After moving to Brunswick, Maine, Harriet Beecher Stowe was deeply disturbed by the Fugitive Slave Act. In March 1852, Stowe's novel about the evils of slavery sold 10,000 copies in its first week. It is the most popular book and the most influential book in American history.
Richard Sears and Alva Curtis Roebuck brought consumer goods to the hands of every American with their Sears and Roebuck catalogue.
The remarkable and tragic life of the third Kennedy son, Robert F. Kennedy.
The Freedom Summer of 1964 saw whites and blacks coming together in a nonviolent army to bring national attention to the struggle for racial equality.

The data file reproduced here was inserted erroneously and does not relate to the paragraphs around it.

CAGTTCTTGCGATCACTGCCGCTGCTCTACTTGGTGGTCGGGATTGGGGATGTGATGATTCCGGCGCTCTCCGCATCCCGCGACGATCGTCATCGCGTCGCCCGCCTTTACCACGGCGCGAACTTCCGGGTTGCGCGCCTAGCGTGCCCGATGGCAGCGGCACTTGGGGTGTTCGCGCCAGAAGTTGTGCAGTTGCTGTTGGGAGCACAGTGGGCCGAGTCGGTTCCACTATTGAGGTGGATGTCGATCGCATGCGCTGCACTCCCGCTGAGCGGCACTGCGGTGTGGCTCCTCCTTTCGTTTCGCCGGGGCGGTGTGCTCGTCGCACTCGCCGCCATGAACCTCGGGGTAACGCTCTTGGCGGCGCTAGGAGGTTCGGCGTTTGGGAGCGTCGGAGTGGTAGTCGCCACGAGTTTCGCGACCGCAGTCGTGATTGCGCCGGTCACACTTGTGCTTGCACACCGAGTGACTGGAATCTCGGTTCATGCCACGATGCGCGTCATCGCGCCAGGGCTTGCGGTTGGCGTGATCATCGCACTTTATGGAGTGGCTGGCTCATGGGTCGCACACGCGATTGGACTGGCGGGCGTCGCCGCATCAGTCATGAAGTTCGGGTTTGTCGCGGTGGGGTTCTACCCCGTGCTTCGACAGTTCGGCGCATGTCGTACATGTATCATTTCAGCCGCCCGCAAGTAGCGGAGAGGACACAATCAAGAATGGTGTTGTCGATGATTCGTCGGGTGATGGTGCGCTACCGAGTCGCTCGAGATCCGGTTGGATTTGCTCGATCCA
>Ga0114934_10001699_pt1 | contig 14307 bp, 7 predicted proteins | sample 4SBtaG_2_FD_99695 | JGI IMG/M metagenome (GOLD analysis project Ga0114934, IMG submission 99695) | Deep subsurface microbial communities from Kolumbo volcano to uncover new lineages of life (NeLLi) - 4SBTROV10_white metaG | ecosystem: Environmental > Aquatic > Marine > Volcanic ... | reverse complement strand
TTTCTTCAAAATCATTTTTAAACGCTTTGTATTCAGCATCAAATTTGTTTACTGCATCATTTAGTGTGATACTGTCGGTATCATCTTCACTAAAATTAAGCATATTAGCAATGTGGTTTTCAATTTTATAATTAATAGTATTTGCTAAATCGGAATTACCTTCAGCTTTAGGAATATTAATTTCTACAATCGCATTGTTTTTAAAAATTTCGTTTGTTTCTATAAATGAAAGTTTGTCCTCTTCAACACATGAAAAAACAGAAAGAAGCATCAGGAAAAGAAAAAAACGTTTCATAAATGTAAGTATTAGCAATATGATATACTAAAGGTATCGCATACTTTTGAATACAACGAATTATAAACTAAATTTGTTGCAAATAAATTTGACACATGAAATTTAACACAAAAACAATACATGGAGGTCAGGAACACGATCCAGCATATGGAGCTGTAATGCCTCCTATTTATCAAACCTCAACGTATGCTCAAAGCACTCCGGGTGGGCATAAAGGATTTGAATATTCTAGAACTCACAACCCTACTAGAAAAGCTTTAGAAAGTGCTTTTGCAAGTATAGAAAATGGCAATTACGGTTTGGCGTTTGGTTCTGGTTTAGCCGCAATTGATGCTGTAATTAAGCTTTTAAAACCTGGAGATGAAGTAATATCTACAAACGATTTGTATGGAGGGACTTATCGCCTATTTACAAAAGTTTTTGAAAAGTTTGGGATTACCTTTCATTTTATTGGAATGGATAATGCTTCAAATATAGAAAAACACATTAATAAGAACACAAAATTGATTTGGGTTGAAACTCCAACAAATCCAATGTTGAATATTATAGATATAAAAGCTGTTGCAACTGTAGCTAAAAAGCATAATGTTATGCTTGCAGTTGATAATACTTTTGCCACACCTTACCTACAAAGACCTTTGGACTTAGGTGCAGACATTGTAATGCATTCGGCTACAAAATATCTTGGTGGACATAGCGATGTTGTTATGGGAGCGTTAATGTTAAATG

Martha Ballard was a midwife and mother in Maine following the American Revolution.
A look at JFK's assassination by Lee Harvey Oswald and the subsequent investigations that lead to a widespread loss of trust in government institutions.
A writer's childhood and the development of her photography and writing about the American South.
The story of James Garfield, one of the most extraordinary men ever elected president, and his assassination by a deluded madman.
The true story behind the most romanticized, infamous outlaw couple in U.S. history and their gang.